Henderson's 2009 film Marcella and Sofia a fetish film about a young couple being sexually corrupted by two female (one of which is Henderson) captors won a Claw Award for best cinematography from the Terror Film Festival.[34][35]

In 2010, Henderson began recording interviews with strippers in the dressing room of the strip clubs. Women freely talked about their lives and the men they entertained. Henderson tried to keep the interviews focused on the women "exploring the spot where fantasy and reality collide." Henderson released five of these interviews on YouTube but says she has more footage and would like to turn it into a documentary. She hoped that male listeners might understand "We're real people, and it's not cool to just open your mouth and have any kind of trash come out just because we are half-naked or even naked," she says. "We have feelings, we get hurt. We have your children. We're mothers."[18]

Critical thinking[edit]

In a 2011 interview with John Rael, Henderson describes herself as an "ardent atheist" not an "angry atheist". She describes an atheist as someone who does not believe in any kind of deity. She says that atheists are all different and hold all kinds of other beliefs and that just because they call themselves an atheist does not mean they are skeptics. She thinks that it is important to start talking about religion. It should not be off the table because "once you start talking about the bullshit of religion... you start talking about what is really true, where are the facts... where do you draw the line?" In Henderson's view, religion is the worst abuser, second are psychics who claim to talk to the dead. They "play on their (sitters') sadness, pull the answers out of them and then take their money... that's bullshit."[7]

When interviewer Chris Brown asked her how she came to her atheism, she stated that "the thing that got me thinking was a movie I found called Zeitgeist... not so much the conspiracy theory stuff... but more about the Jesus story... I saw that and said 'I've been lied to my entire life'". This prompted her to do research and find what was true. Henderson credits the Internet for continuing her education into critical thinking. She ventured into various chat rooms on all different topics and found people who thought just like her. After that she credits magician Penn Jillette for challenging her to think skeptically about tarot, acupuncture, psychics, "I had no idea that stuff was crap."

When her mother died in 1996 she was not yet an atheist, that and Henderson discovering that she had cancer, "What kind of loving God does that to you"? She describes becoming an atheist like getting struck by lightning, "I woke up!" she felt that her mother and "everyone around me had lied to me... I wanted to shout it out to the world."[4]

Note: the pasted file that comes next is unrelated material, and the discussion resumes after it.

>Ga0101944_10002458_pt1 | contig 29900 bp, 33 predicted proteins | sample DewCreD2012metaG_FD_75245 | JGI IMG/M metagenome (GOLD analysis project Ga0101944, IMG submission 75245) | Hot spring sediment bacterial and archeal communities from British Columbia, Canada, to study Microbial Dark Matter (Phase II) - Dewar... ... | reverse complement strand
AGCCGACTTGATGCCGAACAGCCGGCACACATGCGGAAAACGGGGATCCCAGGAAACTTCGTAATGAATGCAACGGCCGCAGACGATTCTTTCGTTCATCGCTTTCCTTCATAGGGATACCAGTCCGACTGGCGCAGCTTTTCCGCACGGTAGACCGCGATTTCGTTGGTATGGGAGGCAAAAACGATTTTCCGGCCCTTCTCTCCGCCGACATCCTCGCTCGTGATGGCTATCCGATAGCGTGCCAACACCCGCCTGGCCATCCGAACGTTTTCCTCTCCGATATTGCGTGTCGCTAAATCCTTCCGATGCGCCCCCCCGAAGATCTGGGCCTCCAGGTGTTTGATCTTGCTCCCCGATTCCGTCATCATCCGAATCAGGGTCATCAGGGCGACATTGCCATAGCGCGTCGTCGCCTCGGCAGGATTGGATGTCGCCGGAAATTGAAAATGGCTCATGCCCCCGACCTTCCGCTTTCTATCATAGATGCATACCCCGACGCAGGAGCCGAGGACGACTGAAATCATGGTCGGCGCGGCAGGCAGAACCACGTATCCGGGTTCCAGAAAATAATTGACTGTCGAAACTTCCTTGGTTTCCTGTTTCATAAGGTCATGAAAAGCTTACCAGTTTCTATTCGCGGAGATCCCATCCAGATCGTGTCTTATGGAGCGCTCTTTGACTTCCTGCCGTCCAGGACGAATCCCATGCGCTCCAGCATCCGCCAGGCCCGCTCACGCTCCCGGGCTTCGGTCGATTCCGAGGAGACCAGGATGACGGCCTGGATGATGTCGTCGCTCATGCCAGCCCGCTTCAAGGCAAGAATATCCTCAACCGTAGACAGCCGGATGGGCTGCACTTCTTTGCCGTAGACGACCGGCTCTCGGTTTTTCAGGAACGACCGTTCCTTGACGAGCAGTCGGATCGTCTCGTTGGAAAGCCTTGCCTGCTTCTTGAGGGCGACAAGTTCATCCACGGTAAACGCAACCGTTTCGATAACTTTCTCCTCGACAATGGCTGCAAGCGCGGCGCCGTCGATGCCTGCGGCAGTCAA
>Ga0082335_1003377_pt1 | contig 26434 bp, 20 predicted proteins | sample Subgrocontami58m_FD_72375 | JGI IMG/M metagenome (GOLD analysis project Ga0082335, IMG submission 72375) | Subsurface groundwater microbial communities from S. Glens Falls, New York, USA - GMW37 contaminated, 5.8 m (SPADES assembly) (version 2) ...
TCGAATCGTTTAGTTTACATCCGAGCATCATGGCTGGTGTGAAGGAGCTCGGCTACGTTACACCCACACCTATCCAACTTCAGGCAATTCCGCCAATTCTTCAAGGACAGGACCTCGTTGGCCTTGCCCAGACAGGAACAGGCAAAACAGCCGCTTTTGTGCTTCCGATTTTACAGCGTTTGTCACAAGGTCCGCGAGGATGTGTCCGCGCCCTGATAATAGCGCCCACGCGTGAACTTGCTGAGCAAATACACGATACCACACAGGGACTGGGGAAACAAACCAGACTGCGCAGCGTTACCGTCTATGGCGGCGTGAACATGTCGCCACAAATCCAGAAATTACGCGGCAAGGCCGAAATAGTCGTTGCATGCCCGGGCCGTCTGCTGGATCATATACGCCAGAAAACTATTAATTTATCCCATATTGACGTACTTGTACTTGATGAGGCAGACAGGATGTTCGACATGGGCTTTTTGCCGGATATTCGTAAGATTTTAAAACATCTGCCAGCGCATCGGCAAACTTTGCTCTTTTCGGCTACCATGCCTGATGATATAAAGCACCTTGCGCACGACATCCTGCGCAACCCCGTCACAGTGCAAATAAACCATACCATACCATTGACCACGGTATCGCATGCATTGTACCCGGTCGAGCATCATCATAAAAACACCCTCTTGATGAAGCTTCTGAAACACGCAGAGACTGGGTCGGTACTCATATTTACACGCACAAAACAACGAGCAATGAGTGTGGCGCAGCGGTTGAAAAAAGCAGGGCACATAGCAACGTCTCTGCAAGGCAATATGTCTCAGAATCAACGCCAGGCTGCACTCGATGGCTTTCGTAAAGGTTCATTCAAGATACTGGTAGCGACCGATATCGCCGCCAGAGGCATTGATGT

Henderson has no problem with other people believing in God, as long as they aren't hurting anyone or making voting decisions based on their religious beliefs, "I don't see any reason to attack them for that."[4]

When asked if her experience with religion and atheism is different because she is black she responded, "There are still so many African Americans who are stuck in the slave mentality their ancestors handed down to them. They don't ask questions or wonder why there are laws for slavery in the Bible. They haven't done the research about why slavery was allowed to continue for so long in the U.S. They just follow what their parents and their parents before did: tradition. It's sad."[2]

In an interview on Fox 13 recorded at the American Atheist convention held in Memphis, Easter 2015, Henderson was asked about being public about her atheism, the reporter commented on her prominent Ardent Atheist tattoo across her chest and said "You obviously don't worry about it". Her response was that she lives in a very liberal area, Los Angeles, "...and most people don't care. This is just a conversation starter out there."[36]


Recording Skeptically Yours 2014 Susan Gerbic, Mark Edward, Emery Emery and Heather Henderson

Henderson is the co-host of two podcasts with Emery Emery, Ardent Atheist and Skeptically Yours. They started producing the Ardent Atheist podcast in February, 2011.[37] "Emery is a professional comedian, and knows a lot of comedians so that is what we started with." The show is like people talking in a "green room" with much arguing but with "love and kisses". She says, "I'm still learning, the show is my biggest teacher." The show is live streamed every week using U-Stream. The show has a chat room which is published on the Internet for listeners to download. Ardent Atheists is "pretty raunchy... we have no restrictions on content."[4]